November 16, 2010
Gay Rights and the Killing Fields
Isn’t it interesting that gay rights activists and the left in general so own the DADT issue now that we no longer register a picture like this one — from a protest and photo op led by Lt. Dan Choi on Sunday — in terms of an older left-wing reflex, summed up by a Vietnam-era image like this.
While still struggling to wrap my head around the idea that Americans could take an American war for granted, I also marvel at the day-to-day compromise involved in fighting for a more humanistic killing machine.
These thoughts got into my head after spending two days at the National Communications Conference — one of the biggest get-togethers for professors of communications and visual communications, especially after attending a panel on militarism yesterday.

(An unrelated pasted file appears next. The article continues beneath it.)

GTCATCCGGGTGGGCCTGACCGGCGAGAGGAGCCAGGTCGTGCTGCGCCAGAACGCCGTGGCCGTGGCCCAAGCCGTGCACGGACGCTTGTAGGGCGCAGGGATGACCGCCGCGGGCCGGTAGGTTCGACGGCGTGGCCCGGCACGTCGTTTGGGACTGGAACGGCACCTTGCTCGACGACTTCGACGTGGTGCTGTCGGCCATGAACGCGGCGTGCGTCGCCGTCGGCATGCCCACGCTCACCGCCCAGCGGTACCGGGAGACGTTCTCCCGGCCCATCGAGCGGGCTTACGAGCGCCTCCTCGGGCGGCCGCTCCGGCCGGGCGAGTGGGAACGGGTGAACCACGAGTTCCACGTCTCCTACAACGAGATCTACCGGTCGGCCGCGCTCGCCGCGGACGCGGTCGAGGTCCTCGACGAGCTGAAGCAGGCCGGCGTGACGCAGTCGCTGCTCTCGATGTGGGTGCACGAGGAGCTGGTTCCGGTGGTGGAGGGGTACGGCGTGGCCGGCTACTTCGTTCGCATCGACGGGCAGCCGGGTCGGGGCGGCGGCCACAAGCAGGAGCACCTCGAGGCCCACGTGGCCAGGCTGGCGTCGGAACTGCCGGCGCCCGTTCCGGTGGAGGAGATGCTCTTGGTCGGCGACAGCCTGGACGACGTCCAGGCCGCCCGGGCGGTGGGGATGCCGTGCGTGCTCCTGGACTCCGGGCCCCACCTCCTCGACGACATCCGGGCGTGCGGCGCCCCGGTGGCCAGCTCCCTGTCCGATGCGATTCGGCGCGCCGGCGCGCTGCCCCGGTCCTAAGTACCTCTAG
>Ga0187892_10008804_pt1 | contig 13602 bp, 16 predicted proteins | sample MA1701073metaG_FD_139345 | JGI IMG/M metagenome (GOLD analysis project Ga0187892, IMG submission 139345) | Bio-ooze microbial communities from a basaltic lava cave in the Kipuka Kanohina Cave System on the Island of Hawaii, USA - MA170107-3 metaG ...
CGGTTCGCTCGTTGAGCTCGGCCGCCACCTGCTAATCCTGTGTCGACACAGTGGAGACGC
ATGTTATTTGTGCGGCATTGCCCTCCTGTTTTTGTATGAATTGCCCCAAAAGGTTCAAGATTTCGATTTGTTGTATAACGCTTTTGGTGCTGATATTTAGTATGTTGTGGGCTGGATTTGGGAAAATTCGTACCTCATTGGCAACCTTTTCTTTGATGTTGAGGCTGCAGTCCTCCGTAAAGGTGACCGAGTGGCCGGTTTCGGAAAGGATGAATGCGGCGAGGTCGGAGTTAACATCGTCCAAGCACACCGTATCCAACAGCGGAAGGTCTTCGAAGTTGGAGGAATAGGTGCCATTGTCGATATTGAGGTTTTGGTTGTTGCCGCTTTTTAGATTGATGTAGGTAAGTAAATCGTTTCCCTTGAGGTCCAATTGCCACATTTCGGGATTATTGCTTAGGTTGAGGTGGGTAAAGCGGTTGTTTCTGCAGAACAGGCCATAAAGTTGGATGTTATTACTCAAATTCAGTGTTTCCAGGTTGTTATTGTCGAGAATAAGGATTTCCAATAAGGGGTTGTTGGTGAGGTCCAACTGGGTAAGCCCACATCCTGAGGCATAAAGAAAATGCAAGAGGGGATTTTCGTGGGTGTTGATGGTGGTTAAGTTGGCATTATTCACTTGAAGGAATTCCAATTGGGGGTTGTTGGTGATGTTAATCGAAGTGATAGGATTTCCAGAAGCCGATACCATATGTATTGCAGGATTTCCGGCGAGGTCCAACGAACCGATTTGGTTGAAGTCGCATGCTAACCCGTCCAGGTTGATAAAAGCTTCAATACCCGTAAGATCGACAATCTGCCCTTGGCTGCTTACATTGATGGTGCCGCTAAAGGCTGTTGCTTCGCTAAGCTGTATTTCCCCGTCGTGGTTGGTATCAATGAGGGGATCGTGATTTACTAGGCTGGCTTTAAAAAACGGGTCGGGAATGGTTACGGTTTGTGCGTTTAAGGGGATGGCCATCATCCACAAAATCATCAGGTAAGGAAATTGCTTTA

I wasn’t aware of Sgt. Leonard Matlovich before, or the fact his gravestone has become a rallying monument for gay vets. See the complete slideshow: Don’t Ask Don’t Tell Repeal Activists Hold Vigil At Grave Of Vietnam Veteran.
(caption: The gravestone of Sgt. Leonard Matlovich is shown, at Congressional Cemetery on November 15, 2010 in Washington, DC. Sgt. Matlovich who died in 1988 was a Vietnam Veteran who a received both the Purple Heart and Bronze Star and was later discharged from the Air Force for being gay. An inscription on his tombstone reads “When I was in the military, they gave me a medal for killing two men and a discharge for loving one.” Some “Don’t Ask, Don’t Tell” repeal advocates consider Sgt. Matlovich’s gravesite to be a memorial to all gay veterans.)